6. What has been the best moment of your career?

  7. Is horror still considered the easiest genre to work in if you’re looking to break into the business? Are there others in this camp? And what about genres to avoid if you’re not represented and really just want to generate interest via a spec?

  8. Hector says:

    It’s been reported that Hispanic audiences made up 32% of Fast & Furious 6’s opening weekend, matching 2011’s Fast Five.

    According to the census, there are 52 million Hispanics in the USA, making them the country’s largest ethnic or race minority. Hispanic viewers are out there, yet there doesn’t seem to be much content aimed at them.

    Why do you think there aren’t more films or characters aimed at the Hispanic community? Do you think this is something that can be addressed at the screenplay stage, by having screenwriters write more minority characters into their scripts?

  9. pikneo says:

    How is your method to choose a project to work on in a market that, as the screenwriter William Goldman says, nobody knows anything?

    Thinking that each screenplay is a journey where the writer is trying to escalate a huge mountain, how the plot itself can give you tools to achieve your goal as a writer?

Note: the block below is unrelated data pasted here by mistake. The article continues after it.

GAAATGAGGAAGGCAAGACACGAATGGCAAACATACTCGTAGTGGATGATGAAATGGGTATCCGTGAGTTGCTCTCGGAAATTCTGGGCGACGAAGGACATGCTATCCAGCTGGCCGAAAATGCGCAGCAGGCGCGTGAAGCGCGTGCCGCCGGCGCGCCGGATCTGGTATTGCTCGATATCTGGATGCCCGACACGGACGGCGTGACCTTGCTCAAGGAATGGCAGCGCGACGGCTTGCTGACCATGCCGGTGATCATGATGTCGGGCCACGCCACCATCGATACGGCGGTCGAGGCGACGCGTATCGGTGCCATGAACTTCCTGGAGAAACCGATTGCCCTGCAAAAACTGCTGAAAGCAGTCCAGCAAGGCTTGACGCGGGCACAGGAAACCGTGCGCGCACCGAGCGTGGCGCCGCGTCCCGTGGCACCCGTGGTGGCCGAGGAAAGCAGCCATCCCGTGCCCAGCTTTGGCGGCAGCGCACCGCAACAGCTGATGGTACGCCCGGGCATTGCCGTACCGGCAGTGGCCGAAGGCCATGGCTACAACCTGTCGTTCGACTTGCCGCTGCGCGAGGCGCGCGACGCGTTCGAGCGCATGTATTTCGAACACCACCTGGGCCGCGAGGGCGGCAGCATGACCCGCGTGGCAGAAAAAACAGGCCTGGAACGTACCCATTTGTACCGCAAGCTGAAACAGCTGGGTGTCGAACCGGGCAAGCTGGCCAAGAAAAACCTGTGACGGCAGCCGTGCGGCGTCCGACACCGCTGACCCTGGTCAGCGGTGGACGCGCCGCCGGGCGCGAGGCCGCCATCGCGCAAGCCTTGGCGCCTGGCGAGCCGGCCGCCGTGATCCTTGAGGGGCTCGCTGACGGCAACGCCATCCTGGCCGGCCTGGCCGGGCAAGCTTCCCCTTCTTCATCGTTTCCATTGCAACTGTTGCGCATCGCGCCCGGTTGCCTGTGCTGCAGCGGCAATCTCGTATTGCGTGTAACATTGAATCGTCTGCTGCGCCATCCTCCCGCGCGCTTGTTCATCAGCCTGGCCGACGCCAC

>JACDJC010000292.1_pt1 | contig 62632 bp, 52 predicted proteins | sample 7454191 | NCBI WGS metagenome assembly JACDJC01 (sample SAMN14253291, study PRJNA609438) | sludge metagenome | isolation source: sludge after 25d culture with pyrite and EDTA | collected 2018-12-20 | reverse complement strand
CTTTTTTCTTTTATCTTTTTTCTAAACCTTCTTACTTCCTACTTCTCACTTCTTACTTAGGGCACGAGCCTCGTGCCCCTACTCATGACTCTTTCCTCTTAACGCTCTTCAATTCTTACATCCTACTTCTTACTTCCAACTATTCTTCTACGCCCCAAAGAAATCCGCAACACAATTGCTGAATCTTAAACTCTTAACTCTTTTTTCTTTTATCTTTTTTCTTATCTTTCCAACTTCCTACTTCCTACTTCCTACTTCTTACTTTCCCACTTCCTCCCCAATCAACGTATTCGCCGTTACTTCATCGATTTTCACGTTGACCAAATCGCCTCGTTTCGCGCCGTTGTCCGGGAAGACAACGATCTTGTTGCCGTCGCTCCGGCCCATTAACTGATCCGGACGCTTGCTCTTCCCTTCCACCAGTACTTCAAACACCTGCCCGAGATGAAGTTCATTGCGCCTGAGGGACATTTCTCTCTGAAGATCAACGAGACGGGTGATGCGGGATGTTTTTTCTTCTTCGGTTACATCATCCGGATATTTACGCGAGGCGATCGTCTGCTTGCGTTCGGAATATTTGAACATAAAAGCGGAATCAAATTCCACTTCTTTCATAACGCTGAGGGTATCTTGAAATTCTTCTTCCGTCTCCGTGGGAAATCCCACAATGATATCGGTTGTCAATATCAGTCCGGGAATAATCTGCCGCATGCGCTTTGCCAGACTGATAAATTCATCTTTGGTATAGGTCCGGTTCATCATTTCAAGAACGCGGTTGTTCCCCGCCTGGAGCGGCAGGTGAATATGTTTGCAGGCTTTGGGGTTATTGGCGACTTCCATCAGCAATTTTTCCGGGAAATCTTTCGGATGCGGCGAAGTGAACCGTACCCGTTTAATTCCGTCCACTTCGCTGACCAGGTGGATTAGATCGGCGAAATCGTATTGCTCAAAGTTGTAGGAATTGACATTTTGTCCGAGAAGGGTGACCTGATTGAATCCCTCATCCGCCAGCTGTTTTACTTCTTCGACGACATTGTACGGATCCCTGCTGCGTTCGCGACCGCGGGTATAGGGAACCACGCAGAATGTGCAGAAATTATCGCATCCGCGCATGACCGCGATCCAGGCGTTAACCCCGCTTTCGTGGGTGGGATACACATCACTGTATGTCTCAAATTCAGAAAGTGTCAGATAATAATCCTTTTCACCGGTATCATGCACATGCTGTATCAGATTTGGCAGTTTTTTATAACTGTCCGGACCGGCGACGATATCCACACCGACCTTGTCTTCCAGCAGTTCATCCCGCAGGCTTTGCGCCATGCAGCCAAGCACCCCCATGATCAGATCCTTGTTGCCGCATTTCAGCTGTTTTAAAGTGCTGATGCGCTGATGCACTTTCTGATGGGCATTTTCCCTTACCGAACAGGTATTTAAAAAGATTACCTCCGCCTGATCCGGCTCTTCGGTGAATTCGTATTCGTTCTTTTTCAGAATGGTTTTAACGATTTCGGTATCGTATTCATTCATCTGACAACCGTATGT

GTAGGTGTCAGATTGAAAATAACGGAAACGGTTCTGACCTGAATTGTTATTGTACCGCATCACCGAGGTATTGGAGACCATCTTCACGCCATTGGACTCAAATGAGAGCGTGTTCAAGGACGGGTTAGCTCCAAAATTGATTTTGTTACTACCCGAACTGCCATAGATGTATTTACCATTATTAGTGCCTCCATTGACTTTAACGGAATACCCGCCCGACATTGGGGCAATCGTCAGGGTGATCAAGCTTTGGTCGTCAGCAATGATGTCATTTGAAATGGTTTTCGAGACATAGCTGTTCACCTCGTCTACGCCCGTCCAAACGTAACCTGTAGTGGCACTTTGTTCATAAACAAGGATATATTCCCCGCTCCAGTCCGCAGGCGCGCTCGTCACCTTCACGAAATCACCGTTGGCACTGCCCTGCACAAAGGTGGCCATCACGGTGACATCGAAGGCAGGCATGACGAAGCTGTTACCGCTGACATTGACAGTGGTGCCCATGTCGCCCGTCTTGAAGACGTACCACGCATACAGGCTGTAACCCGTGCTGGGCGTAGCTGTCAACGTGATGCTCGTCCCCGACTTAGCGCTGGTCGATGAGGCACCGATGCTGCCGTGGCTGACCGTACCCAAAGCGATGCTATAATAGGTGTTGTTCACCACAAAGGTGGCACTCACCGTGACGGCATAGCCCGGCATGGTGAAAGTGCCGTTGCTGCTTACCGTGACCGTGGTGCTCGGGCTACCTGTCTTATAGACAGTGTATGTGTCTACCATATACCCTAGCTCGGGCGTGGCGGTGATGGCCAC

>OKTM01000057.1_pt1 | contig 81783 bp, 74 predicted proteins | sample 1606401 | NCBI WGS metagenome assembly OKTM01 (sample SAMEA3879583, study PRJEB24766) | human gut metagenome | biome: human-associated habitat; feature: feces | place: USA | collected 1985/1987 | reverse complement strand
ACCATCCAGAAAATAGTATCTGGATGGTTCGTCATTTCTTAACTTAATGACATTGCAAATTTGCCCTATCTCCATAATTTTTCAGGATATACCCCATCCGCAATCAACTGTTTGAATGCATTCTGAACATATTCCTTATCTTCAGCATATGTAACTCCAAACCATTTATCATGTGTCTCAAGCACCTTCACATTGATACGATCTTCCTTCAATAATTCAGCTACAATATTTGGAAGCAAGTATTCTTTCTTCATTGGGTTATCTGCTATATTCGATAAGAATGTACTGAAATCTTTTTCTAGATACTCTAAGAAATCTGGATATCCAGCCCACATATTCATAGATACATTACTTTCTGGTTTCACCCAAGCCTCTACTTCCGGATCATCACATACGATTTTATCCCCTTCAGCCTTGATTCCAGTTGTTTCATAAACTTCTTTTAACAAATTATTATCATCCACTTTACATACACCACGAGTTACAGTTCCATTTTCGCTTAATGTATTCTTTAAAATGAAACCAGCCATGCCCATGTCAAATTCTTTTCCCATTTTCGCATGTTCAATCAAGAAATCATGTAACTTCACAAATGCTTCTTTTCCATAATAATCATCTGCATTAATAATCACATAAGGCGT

When the structure of a screenplay helps the writer to tell the story in a better way and when it doesn’t?

  10. Do you think there will ever be a time when people read screenplays as a form of literature?

  11. Yiuwing Lam says:

    With big loud, superhero movies getting most of the press and box office these days, can one be a screenwriter who writes character oriented work and still get movie jobs? Or is that strictly a TV thing now? And does the success of the summer blockbusters affect how you write your own spec screenplays?

  12. Mark Twain says:

    This question is for any panelist. Do you recall the first time you were paid for writing anything and do you remeber what you did with the money?

  13. In this age of Twitter, blogs, and Facebook where everyone’s a critic, how does it affect your writing? Do you think any great movies wouldn’t have survived this age of internet scrutiny?

  14. HollywoodRed says:

    Something in particular that I’ve been struggling with is how to balance the standard entry-level assistant position in Hollywood with actually finding the time to read, write, and actually become a better screenwriter. After all, aspiring screenwriters are encouraged to move to Los Angeles specifically so they can be close to the action, and get a job as an assistant or a PA so hopefully they can meet somebody (who inevitably knows somebody) who can get their stuff produced. After all, this is how we are told that most people got their start. HOWEVER, given that an assistant position takes up so many hours of your time during the week (plus the prerequisite networking we have to do after hours), it seems like I will never find the time to actually gain the 10,000 hours needed to master screenwriting. It seems like a Catch-22: I can’t become a good screenwriter unless I practice, but I can’t become a *professional* screenwriter unless I spend most of my time making connections.